Snowflakes are such a beautiful symbol of winter. You can even admire their intricate patterns with the naked eye. Physicist Wilson Alwyn Bentley was fascinated by them, and became one of the first people to photograph them back in the late 1800′s, capturing more than 5000 amazing images in his lifetime. He wrote numerous articles and books including Snow Crystals, and there’s even a children’s book chronicling his life, called Snowflake Bentley by Jaqueline Briggs Martin.
Another great resource for learning more about snowflakes is snowcrystals.com, where physics professor Kenneth Liebbrecht explores everything you need to know about them, offers great activities for kids, and ponders the question: Is it true that no two snowflakes are alike?
This should provide plenty of inspiration for making paper snowflakes. Just make sure the scissors you use are sharp, so cutting the paper is easier.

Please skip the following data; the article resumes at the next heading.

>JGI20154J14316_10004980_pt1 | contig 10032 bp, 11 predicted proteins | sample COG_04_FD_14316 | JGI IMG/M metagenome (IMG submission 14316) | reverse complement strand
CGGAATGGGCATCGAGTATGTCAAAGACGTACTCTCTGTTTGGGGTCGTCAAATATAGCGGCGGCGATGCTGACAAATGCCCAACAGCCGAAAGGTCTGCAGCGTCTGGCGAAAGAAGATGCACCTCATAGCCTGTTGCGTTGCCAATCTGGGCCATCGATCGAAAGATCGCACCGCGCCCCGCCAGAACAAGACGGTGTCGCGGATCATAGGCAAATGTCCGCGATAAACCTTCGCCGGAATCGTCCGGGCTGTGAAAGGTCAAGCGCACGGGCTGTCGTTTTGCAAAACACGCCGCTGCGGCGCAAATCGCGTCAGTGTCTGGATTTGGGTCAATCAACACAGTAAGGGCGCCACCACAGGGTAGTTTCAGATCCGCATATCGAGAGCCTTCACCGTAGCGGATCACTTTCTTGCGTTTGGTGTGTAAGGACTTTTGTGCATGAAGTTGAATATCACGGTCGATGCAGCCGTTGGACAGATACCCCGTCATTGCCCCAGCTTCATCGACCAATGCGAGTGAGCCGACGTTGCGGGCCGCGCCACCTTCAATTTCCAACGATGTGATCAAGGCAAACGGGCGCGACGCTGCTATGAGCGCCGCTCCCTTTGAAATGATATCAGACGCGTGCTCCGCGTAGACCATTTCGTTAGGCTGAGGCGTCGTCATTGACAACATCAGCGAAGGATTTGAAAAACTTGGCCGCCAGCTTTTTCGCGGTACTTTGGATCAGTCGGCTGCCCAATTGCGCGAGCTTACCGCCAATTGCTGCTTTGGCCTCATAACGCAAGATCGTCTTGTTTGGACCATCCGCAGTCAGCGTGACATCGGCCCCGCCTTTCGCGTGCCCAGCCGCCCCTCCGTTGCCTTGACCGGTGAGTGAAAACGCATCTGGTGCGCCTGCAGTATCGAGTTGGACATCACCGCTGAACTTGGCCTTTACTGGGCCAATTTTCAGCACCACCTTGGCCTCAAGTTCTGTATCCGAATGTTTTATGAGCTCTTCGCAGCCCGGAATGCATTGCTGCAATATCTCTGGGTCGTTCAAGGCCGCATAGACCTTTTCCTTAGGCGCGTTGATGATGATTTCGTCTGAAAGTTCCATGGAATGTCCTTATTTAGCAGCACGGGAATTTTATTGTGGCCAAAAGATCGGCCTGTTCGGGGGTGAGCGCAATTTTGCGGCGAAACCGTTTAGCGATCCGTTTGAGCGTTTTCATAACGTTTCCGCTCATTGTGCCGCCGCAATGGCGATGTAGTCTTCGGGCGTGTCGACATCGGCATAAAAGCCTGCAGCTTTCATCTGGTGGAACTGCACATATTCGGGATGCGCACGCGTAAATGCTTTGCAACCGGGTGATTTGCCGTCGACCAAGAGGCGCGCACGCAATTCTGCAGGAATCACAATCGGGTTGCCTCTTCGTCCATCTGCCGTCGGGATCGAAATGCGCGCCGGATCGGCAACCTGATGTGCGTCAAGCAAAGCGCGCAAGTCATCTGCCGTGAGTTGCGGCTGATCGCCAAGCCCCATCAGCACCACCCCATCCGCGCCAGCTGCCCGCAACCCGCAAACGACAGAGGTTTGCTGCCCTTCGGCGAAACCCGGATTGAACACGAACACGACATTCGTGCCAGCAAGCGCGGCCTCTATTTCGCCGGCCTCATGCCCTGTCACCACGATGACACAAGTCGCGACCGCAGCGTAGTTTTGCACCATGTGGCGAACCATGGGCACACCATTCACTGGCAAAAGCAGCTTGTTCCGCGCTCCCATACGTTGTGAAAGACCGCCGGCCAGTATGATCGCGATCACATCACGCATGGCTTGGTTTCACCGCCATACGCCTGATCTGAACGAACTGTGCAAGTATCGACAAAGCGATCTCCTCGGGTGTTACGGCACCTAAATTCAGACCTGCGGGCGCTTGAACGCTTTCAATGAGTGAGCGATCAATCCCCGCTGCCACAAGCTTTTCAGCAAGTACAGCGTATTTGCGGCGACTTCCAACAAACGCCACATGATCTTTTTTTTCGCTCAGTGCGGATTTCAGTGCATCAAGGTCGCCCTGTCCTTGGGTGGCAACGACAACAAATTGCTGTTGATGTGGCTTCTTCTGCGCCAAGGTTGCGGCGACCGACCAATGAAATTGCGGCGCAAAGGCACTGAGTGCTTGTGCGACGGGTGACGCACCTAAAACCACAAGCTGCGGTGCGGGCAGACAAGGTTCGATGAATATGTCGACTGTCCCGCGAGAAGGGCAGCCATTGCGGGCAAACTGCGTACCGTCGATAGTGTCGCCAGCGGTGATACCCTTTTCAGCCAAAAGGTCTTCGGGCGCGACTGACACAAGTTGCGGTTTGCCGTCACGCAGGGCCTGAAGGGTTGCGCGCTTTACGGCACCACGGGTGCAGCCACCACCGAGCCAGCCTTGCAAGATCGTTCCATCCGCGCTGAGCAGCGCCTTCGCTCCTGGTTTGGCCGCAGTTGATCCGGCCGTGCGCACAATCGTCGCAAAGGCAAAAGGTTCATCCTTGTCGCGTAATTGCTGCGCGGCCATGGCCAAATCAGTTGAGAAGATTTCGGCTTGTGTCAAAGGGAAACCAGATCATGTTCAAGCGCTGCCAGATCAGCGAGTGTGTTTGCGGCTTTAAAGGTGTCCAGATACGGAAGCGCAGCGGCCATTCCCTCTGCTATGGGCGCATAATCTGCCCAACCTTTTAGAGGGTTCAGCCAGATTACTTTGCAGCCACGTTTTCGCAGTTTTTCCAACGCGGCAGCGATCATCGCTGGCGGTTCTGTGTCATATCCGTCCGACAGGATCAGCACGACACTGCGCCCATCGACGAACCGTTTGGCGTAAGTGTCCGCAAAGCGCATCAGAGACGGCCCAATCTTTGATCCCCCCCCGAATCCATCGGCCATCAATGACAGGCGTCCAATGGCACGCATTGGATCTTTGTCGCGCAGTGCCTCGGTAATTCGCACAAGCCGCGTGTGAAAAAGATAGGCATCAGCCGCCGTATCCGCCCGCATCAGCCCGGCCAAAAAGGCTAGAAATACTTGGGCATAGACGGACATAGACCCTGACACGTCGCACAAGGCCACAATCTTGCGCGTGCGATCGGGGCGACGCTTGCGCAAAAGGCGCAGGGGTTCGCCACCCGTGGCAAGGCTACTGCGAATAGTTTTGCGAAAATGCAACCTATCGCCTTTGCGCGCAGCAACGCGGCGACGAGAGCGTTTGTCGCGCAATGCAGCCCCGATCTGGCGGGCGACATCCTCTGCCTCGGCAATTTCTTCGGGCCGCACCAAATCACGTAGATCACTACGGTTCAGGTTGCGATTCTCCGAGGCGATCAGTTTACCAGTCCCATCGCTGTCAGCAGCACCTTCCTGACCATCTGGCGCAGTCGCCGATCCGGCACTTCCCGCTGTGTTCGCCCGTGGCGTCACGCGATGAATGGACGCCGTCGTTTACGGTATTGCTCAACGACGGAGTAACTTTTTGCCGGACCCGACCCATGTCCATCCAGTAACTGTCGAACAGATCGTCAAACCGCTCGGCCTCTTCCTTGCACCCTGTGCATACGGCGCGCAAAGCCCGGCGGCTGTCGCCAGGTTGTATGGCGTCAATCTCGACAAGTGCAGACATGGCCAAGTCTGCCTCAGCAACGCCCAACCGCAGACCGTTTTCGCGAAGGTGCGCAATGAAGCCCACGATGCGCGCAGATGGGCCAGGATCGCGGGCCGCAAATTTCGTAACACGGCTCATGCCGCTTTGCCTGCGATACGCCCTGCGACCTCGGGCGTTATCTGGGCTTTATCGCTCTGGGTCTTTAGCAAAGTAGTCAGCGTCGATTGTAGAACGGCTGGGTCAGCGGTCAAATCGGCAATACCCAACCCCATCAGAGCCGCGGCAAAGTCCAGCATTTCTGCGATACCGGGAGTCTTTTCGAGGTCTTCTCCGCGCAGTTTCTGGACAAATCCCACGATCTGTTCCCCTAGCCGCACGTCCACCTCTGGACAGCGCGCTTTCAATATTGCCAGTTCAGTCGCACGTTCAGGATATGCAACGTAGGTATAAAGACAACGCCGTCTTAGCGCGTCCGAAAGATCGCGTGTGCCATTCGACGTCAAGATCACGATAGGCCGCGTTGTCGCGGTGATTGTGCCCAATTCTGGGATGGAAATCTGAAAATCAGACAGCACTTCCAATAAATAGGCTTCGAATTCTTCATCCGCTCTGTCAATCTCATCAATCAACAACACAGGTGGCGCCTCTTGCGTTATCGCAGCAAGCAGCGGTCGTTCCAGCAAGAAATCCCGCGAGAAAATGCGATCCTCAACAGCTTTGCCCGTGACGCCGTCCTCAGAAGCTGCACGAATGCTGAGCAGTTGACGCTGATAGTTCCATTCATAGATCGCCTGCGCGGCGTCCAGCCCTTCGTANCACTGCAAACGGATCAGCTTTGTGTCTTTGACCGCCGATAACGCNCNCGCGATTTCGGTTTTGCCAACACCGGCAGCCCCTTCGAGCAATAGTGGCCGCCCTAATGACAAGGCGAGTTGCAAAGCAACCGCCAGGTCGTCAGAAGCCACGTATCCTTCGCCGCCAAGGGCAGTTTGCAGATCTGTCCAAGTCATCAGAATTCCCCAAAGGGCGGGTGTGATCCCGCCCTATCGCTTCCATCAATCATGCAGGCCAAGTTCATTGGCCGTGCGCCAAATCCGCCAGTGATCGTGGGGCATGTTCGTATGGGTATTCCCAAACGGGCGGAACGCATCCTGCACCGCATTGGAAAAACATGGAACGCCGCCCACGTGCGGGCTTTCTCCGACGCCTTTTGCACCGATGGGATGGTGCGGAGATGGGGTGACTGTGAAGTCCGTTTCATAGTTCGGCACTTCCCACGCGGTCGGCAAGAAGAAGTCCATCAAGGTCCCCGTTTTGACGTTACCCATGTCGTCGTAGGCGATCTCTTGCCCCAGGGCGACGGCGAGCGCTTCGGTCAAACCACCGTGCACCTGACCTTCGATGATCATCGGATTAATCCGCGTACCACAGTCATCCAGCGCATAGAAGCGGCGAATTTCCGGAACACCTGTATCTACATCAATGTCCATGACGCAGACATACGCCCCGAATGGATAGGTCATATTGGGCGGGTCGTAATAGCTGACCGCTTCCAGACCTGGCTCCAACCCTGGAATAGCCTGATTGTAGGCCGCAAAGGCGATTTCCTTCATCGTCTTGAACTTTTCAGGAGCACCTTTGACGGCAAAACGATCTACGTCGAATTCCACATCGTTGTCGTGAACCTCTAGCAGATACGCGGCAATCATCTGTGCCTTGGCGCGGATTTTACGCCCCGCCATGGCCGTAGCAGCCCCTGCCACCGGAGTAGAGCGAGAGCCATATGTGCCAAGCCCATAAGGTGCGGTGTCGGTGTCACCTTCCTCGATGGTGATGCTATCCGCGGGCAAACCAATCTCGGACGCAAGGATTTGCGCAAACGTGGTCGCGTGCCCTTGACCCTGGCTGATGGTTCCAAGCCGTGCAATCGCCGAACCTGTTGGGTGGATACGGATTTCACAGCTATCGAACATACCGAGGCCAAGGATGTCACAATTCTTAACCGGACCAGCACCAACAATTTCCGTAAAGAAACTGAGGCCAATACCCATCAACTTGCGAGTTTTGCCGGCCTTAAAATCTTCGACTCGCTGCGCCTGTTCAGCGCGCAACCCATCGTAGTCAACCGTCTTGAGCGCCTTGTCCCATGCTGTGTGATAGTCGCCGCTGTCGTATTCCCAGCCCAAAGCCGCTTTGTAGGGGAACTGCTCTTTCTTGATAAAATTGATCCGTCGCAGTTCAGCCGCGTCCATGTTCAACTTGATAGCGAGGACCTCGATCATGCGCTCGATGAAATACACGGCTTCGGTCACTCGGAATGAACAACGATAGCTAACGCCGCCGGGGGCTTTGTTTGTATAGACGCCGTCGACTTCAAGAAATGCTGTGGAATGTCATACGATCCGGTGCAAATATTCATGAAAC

- sheets of square paper
Origami paper is great for making snowflakes because it comes in squares, so no cutting is required on your part. It also comes in a wonderful variety of patterns and colours. Newspaper, printer paper, and old wrapping paper are also great choices.
The following steps will enable you to make snowflakes with six sides, as they are found in nature.
Step 1 – Begin with a square piece of paper.
Step 2 – Fold it diagonally to form a triangle.
Step 3 – Fold the triangle in half.
Step 4 – Imagine the bottom of the triangle divided into thirds. Take the left side and fold it over to the “two thirds” point, while maintaining a point at the top.
Step 5 – Fold the right side over to the “one third” point.
Step 6 – Cut along the bottom edge to remove the small lower triangles. The upper part is used for making the snowflakes.
Allow children to cut notches and shapes along the length of the paper.
Through trial and error, they’ll gain an understanding of how to control the outcome, so you’ll need plenty of paper on hand .
There are also plenty of sites with patterns and templates like these ones: